Flooding in Thailand after the worst monsoon season in decades is not expected to have more than a medium-term effect on automakers, Frost & Sullivan analysts said.

The floods are likely to affect automotive assembly in the short term. The production halt might continue for the next few weeks depending on the severity of the flooding situation. Honda, which is the most severely affected OEM, is likely to have a production loss of about 10,000-15,000 units with the closure of its plant for about five weeks, they said.

Toyota and Isuzu are likely to lose the next two-three weeks of production due to shortage of parts supply with loss of estimated production volume to be approximately 30,000-35,000 and 10,000-15,000 units respectively. Frost & Sullivan estimated the overall production volume loss of approximately 80,000-100,000 units for all OEMs in Thailand, if they lose the next two-three weeks of production. However, OEMs are likely to recover from this production loss by increasing working hours and running the plants at full capacity for the next two months.

To compensate for the loss of production in Thailand assembly plants, OEMs are likely to look for a short term production shift to other ASEAN regions, especially Indonesia and Malaysia, F&S said. Honda assembles Civic, Jazz, CR-V and City models in its Thai plant but has the option to build the Jazz model in Indonesia which has already been assembling the model for years.

Impact on International Markets

In 2010 almost 900,000 units vehicles representing 54-55% of total vehicles assembled in Thailand were exported. The main export regions include Australia, New Zealand, Europe, Middle East, Mexico, South Africa and Brunei. The vehicle models that are presently exported from flood affected OEMs include Honda vehicles such as Jazz, Civic, City, Accord and the Toyota Hilux pick-up truck.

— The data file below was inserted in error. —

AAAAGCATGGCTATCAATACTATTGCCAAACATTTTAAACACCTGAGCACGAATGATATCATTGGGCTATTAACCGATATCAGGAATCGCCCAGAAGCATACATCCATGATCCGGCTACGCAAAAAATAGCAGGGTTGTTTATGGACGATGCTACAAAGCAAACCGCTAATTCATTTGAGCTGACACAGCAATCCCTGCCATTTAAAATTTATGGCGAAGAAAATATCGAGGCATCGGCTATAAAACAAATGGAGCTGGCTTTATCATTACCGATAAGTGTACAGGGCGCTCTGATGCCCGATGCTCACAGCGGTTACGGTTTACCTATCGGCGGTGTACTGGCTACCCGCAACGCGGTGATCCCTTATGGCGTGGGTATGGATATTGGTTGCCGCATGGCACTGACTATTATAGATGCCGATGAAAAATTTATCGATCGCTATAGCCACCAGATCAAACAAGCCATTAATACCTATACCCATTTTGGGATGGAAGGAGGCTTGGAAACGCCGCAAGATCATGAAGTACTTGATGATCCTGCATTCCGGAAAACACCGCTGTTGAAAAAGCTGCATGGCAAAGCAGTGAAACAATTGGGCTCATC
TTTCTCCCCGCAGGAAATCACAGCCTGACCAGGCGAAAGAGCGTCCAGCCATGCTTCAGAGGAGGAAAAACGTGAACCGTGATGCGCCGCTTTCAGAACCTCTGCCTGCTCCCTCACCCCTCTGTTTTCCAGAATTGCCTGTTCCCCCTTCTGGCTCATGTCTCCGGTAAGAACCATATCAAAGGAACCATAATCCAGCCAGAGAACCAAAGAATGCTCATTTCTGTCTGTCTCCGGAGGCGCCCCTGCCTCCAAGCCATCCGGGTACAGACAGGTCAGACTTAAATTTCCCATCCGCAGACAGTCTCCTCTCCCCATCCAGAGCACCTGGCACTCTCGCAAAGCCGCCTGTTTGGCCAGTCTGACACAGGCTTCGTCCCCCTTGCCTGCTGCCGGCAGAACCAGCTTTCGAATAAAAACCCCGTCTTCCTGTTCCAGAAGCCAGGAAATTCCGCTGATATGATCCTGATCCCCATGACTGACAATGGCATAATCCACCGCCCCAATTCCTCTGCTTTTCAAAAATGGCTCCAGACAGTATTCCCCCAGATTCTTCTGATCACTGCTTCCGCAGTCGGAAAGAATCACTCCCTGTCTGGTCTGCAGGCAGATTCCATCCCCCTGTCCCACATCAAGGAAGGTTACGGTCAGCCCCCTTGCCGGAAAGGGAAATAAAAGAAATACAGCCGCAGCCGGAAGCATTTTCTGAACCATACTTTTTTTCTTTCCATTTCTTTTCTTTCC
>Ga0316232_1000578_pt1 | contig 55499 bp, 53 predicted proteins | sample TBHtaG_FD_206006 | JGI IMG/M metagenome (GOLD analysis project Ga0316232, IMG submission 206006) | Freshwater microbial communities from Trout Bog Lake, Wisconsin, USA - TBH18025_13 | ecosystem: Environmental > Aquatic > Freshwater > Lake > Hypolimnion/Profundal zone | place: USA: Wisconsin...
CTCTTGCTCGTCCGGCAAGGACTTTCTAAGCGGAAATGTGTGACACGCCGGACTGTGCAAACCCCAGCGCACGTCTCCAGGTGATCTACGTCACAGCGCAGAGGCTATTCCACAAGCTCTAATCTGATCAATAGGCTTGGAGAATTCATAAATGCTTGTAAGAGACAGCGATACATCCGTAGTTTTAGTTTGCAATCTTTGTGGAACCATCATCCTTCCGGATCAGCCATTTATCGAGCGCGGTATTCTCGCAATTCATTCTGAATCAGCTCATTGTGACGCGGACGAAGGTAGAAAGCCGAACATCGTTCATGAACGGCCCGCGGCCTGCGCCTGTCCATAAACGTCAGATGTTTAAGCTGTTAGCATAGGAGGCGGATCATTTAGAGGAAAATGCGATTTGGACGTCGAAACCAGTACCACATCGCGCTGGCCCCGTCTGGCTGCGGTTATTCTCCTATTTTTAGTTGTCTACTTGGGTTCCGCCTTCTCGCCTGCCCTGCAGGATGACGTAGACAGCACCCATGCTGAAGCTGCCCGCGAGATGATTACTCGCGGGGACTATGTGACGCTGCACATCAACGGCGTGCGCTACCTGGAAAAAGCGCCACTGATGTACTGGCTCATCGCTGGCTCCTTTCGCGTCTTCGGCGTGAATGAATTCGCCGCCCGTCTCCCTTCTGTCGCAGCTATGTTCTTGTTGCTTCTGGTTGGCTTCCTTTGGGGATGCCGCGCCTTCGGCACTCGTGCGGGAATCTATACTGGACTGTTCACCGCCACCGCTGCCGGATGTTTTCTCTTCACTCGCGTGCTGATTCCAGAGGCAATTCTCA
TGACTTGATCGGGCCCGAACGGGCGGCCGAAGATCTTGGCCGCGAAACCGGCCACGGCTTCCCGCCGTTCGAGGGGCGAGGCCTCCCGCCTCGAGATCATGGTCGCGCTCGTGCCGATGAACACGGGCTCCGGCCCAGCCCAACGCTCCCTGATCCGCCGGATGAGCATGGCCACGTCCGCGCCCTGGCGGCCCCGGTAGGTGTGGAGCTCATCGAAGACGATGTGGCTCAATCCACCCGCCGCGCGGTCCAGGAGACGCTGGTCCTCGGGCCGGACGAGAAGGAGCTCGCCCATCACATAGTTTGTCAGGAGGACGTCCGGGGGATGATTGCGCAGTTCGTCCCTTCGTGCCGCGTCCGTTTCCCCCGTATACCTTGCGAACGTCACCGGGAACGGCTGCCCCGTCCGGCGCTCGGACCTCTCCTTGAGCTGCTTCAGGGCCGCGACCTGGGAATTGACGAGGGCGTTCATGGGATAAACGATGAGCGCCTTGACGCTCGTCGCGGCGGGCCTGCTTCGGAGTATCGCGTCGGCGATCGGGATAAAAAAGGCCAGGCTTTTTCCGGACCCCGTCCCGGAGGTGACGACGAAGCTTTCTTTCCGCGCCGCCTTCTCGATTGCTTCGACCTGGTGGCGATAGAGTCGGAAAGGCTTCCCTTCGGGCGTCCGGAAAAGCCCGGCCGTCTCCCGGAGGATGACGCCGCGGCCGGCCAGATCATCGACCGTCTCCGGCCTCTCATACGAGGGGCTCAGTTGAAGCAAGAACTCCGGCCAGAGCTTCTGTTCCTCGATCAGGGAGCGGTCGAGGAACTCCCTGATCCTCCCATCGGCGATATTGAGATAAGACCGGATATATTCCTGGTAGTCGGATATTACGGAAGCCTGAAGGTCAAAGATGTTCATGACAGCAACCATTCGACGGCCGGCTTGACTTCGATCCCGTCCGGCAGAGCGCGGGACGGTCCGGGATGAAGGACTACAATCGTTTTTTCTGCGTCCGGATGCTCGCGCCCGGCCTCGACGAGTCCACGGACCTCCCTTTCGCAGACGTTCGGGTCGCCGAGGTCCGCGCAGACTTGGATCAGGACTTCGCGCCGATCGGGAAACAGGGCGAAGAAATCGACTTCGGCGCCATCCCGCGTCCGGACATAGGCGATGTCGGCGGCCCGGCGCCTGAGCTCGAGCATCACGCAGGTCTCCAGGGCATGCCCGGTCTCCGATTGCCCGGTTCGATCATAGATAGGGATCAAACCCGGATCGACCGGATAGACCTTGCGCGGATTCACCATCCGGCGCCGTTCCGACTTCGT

Long Term Strategy Change Related to Supply Chain

Supply chain disruptions due to floods have been the main reason for many OEMs to stop their assembly lines. Some of the factors that are likely to be considered by OEMs in the future are:

  1. Increase the stock-pile in terms of auto parts and re-visit the process of JIT (Just In Time) so that OEMs have enough stock for at least a month, if there are any disruptions related to auto parts supply.
  2. Multi-sourcing strategy, involving not only sourcing parts from different suppliers but from different regions, which will have a lower impact, if this situation arises again.
  3. Climatic de-risking of the supply chain involving OEM investments at geographic locations least impacted due to natural disasters. Japanese OEMs in India, especially Honda, have already started increasing their localisation content (80%-90%) and the remaining auto parts are likely to be supplied either from Japan or other ASEAN regions.

"Automotive production in Thailand will be affected in the near term due to the lack of auto parts supply as a result of the floods but is not likely to have a medium-long term effect on Thailand as an automotive production hub in the region," the F&S analysts concluded.

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